DUNEDIN, Fla. — A Dunedin man who racked up $30,000 in fines for letting his grass get too long will have to pay, a federal judge said.
Jim Ficken's legal battle with the City of Dunedin has been going on for years now.
Ficken said he received his first fine in 2018 while he was out of town taking care of his late mother's estate and couldn't mow his grass.
At one point, code enforcement was fining Ficken $500 a day and threatened foreclosure.
"Sometimes it’s tough to go to sleep when you think about what can happen and what they’re trying to do," said Ficken. "It’s just ridiculous to be allowed to run up fines for such excessive amounts for something as minor as tall grass."
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Ari Bargil, Ficken's attorney, said that decision could embolden code enforcement officers across the country.
"Which is to quietly track fines before providing notice. Once local code enforcement boards have that power, I suspect that they're going to abuse it and a lot of people are going to be facing serious, excruciating high fines as a result," Bargil said.
Ficken's team plans to appeal the decision.
The City of Dunedin released a statement on the incident:
“The City of Dunedin is committed to protecting the health and safety of our citizens, and public and private investments in the community through fair and equitable policies consistent with the applicable law.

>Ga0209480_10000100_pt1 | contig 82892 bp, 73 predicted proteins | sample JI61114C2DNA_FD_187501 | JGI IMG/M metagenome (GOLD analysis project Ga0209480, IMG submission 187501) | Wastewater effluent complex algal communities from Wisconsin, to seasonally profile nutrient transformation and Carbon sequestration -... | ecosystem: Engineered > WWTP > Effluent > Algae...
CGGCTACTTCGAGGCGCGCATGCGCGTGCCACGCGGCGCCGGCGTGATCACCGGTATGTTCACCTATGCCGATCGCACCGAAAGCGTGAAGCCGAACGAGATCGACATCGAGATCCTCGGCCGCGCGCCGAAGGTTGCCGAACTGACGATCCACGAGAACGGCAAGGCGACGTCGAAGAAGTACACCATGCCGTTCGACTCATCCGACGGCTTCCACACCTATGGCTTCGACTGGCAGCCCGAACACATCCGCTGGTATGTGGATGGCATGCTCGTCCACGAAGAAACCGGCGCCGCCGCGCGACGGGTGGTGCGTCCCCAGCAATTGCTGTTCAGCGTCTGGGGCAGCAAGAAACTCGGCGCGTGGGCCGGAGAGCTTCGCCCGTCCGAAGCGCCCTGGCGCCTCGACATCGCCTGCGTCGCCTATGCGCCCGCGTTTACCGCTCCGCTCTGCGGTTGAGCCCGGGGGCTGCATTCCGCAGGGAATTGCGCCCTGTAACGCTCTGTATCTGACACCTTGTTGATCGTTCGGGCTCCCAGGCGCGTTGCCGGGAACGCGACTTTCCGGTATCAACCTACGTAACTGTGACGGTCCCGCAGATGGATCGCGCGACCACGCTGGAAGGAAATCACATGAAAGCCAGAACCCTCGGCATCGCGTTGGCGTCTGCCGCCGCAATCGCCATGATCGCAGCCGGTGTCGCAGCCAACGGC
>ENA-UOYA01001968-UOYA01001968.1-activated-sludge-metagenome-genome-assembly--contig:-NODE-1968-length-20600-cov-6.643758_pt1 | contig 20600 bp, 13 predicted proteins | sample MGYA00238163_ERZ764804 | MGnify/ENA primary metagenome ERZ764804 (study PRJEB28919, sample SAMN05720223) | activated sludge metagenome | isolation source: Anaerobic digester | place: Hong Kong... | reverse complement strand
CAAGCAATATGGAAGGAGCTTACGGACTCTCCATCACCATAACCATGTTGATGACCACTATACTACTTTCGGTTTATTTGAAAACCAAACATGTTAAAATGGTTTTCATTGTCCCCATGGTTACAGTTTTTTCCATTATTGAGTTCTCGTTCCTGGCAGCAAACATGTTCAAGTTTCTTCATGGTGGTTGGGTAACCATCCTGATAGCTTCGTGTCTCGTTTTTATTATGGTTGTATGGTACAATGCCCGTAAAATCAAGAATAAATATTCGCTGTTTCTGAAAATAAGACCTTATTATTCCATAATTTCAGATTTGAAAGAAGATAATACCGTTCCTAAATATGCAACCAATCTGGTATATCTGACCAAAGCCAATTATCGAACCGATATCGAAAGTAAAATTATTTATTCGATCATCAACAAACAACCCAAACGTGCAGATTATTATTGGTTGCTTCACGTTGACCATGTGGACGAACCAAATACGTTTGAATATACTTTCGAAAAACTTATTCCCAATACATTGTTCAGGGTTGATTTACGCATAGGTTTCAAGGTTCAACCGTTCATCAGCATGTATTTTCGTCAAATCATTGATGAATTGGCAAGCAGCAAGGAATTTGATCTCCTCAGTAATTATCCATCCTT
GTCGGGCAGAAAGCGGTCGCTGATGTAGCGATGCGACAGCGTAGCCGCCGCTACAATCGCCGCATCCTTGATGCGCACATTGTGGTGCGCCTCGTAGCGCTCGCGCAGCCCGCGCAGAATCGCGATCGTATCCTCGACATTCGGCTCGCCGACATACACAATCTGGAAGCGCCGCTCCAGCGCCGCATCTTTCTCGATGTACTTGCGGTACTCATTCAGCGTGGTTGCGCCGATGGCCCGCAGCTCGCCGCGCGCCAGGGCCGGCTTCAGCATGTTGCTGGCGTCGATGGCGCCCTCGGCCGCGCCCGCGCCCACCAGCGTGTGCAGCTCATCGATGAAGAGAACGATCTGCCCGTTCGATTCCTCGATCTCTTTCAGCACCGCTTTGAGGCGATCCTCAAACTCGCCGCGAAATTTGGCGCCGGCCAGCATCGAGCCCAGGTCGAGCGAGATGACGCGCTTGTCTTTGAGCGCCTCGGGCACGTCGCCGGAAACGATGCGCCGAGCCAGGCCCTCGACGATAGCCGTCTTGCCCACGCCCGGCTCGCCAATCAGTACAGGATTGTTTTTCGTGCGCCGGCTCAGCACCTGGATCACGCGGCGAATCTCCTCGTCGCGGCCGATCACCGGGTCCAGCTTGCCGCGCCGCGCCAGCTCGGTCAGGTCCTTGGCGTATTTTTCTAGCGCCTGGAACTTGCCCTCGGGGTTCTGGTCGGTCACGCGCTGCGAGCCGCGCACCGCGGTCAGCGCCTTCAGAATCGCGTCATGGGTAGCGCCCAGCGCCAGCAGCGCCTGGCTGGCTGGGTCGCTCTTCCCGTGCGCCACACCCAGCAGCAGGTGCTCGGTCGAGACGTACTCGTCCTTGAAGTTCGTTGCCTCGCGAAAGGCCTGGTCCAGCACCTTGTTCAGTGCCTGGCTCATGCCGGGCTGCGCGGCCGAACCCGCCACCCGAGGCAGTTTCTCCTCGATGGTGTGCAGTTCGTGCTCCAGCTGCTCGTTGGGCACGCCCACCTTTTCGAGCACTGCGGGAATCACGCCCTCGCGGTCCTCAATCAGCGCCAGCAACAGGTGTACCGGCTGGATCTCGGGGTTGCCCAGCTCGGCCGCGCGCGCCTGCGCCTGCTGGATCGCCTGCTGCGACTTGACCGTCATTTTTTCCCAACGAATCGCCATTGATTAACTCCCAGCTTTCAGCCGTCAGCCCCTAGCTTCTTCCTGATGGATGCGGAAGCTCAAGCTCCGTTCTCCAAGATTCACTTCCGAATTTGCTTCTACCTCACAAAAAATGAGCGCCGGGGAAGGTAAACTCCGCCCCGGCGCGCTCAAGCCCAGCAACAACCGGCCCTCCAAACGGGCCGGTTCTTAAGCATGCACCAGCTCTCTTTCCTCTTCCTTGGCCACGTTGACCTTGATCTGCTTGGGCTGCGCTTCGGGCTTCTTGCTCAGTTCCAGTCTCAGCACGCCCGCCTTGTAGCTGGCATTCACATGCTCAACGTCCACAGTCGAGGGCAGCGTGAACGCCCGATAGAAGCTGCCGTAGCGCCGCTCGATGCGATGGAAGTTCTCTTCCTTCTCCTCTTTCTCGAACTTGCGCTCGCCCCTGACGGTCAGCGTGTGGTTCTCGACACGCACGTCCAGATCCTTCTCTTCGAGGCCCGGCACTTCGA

While the City has prevailed in this case, the City has undertaken a thorough and careful analysis and review of its code enforcement policies and procedures. The current policies reflect modifications emphasizing compliance over enforcement.
The Federal District Court has issued a thorough and detailed judgment endorsing the City’s legal defenses to Mr. Ficken’s case. We appreciate the time the Court took to carefully review the record and legal arguments to reach its conclusions based on an informed understanding of the relevant facts and law. The Federal District Court’s order held the City did not violate Mr. Ficken’s state or federal constitutional right to due process or impose unlawful fines. This is consistent with the legal findings before the City’s Code Enforcement Board, the only other body which has issued an order in this case.”